: IT’S ALL ABOUT VOTING
UK General Election 2015
Our Guide to General Election Night 2015
“It looks like being a long election night this time so stock up on the drinks and sandwiches. We’ve put together your guide for the night hour by hour, if you can stay awake for the duration.
Our guide tells you when the deciding constituencies results are expected and analysis of what they may mean.
New to UK General Elections? Below you’ll also find out what will be happening in counting halls across the United Kingdom from 10:00pm.”
Dr Ed Gouge
Election Night: Seat by Seat Analysis Through the Night
For all the detail click on the times listed:
- Early indications of trends, exit poll accuracy and shifts since 2010. Expected to call between 11:00pm – 1:30am
- Key marginals start to come into play. Expected to call between 1:30pm – 2:30am
- Picture getting much clearer. Expected to call between 2:30am – 3:30am
- Lots of results at this time. Expected to call between 3:30am – 5:00am
- This final stage could be crucial for small majorities or coalition partners. Expected to call between 5:00am and the finish line
About the 2015 Count: A Complex Picture
The long night in store is partly because the standard swing between Labour and Conservative that is normally the template for deciding the result is complicated by the other parties so that Green and UKIP interventions, how far the SNP surge goes and the extent to which the Lib Dems can hold on to their vote and, if they don’t who it will go to, will vary from area to area.
It is also because there are local elections in many parts of England and so the counters have to separate out the local ballot papers from the general election ballot papers and so this will delay the general election count by a couple of hours.
There are no local elections in Scotland, Wales and London and so these results will come through earlier but will probably not be typical of the country as a whole.
In the 1960s and 1970s most rural areas and, curiously, Westminster and Kensington, did not count until the next day and so Labour always had a good lead overnight which changed as the last third of seats came in.
The Government has now pushed all local authorities to count overnight and only Northumberland, Warwickshire, with two of their constituencies, and Cornwall with St Ives and the need to get the votes in from the Scilly Isles, have held out and will count in the morning.
This means we will know pretty much the exact result by about 6.30 am on Friday with only the Conservative/Labour marginal of Warwick and Leamington and the two Lib Dem seats of St Ives and Berwick-upon-Tweed, which the Conservatives hope to gain, left to declare.
Adding in 2015 Postal Votes
About 20% or more of voters would have voted before May 7th now that people can ask for a postal vote without having to give medical reasons as to why they cannot get to the polling station. The electoral process is controlled by electoral returning officers for each local authority so some have several constituencies to deal with.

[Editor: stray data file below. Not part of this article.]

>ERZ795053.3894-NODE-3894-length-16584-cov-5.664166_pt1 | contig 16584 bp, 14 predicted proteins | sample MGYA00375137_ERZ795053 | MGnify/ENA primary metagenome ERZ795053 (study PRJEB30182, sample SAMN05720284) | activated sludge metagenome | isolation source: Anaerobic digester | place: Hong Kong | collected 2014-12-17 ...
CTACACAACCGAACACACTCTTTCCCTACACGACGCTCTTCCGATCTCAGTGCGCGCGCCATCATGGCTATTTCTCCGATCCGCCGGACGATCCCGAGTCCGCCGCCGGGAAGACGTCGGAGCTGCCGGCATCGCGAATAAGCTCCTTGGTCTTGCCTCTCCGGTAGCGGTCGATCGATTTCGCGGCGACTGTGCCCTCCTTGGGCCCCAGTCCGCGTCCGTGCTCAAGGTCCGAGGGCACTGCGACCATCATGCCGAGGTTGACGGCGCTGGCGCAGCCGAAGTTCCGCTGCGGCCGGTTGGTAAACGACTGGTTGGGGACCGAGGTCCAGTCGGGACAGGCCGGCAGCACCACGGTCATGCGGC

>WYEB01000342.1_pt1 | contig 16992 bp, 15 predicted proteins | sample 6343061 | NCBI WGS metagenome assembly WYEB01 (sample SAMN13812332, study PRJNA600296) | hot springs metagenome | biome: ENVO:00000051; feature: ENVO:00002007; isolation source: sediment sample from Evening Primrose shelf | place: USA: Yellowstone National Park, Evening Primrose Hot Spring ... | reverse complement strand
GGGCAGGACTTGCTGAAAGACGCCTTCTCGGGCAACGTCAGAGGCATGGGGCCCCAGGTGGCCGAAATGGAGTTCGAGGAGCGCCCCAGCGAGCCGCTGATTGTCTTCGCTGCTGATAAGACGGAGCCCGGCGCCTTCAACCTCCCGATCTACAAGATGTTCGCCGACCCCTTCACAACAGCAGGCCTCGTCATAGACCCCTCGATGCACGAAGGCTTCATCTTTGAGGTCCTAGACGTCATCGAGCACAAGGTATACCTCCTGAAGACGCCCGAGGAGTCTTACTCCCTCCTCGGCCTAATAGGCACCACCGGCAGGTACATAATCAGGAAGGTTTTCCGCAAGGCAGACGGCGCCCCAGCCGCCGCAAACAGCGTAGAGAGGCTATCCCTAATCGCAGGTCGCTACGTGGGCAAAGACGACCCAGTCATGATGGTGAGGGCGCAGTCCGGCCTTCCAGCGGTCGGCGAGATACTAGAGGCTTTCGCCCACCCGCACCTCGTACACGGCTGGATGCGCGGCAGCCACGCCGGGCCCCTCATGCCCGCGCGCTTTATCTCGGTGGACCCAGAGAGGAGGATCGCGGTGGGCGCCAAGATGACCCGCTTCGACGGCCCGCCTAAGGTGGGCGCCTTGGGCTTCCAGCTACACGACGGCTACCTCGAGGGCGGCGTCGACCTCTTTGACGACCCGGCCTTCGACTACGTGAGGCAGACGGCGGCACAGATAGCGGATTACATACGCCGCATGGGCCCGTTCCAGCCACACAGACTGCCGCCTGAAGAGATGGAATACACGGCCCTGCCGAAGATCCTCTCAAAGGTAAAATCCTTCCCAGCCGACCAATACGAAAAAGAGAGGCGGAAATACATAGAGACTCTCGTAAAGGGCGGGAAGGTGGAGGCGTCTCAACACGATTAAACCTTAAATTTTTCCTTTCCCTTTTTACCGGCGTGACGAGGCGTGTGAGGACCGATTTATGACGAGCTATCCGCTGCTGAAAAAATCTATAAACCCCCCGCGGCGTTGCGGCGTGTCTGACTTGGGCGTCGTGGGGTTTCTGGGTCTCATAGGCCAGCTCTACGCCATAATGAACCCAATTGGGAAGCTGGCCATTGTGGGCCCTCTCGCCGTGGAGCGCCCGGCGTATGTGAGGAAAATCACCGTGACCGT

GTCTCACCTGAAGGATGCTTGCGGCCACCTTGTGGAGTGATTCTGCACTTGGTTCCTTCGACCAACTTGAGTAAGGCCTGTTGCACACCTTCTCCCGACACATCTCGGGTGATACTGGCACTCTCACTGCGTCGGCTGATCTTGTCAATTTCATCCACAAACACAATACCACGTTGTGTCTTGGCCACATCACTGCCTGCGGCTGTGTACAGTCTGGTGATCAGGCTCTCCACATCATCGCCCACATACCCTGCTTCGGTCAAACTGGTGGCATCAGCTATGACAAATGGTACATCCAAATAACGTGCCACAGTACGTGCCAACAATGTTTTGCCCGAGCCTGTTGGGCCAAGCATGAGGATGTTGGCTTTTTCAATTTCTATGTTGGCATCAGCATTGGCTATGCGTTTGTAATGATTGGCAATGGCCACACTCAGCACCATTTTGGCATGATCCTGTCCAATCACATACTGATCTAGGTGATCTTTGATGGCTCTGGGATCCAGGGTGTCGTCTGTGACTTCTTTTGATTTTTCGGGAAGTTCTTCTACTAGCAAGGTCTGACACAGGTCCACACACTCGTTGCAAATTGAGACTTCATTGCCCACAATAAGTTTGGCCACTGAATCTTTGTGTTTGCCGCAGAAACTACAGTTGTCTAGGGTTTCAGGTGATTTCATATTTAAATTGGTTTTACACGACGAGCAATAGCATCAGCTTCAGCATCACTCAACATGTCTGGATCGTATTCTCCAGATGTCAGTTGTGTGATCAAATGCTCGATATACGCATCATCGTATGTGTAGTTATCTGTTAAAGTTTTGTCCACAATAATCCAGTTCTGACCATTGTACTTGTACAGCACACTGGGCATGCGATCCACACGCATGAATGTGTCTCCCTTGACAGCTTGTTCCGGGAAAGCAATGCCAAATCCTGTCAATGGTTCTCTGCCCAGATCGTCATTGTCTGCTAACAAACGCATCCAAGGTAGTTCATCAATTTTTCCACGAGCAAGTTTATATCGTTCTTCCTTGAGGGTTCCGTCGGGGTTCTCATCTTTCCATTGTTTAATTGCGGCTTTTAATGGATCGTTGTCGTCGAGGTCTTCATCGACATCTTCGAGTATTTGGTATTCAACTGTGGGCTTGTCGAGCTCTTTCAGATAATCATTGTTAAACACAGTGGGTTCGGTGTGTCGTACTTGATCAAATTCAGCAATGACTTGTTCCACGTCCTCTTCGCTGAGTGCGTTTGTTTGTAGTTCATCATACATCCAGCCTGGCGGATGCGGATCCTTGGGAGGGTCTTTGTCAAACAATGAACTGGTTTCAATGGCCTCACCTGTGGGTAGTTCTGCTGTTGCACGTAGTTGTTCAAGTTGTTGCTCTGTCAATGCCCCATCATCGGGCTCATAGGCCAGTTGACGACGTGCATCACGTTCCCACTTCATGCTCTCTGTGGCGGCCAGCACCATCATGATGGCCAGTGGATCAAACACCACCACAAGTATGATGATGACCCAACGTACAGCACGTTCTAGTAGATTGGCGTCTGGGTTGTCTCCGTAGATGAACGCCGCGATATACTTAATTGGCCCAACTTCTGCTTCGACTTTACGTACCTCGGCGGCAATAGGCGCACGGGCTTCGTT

Local authorities will start opening the postal votes to ensure that they have been filled in properly. Party representatives can be present at the opening and this might have given them some idea as to how things were going, though the older people who make up the bulk of the postal voters are more Conservative and UKIP inclined than the rest of the electorate.
From 10:00pm: Polls Close, Exit Polls and Speculation Begins
After polls have closed exit polls will tell us a lot. They has been very accurate in the last two general elections though it may be more difficult to interpret this time, as Professor Curtis who is organising one has made clear, with the complexities of the multi-party system we now have.
The difference between Labour and the Conservatives is the critical figure.
The Conservatives were 7.1% ahead of Labour on the day in 2010 and still didn’t win a majority. In 1959 the Conservative lead over Labour was 5.6% and they won a majority of over 100.
The electoral system is working differently now for various reasons. Northern Ireland Unionists no longer vote with the Conservatives, the Conservative have a substantial vote in many seats which they still lose to the Lib Dems, their vote in Scotland only gives them one MP and Labour seats have a slightly lower electorate and lower turnout.
If the Conservative have a lead of less than 8% in the exit poll it seems that they cannot form a majority government.
There are a couple of complicating factors to the Labour/Conservative difference in the exit poll.
- The first is if the swing to the Conservative in marginal seats is more than the average and so their national lead can be less but they will still gain seats. It has to be said that there is no indication of this in the polls. The other factor is the UKIP vote. It may be that UKIP gain plenty of votes from the Conservatives in their safe seats without winning any so then the Conservative national vote will be lower without any significant effect on the number of seats that they win.
- Having said that, if the Conservative and Labour overall votes are close then the Conservatives will not have a majority and the most likely outcome is a Labour Government of some sort.
- The Lib Dem vote in the exit poll will not mean much. It will be very low but the Ashcroft constituency polls have shown a great variation in whether individual Lib Dem MPs can hang on against Conservative challengers and so we will have to wait for actual results to know about this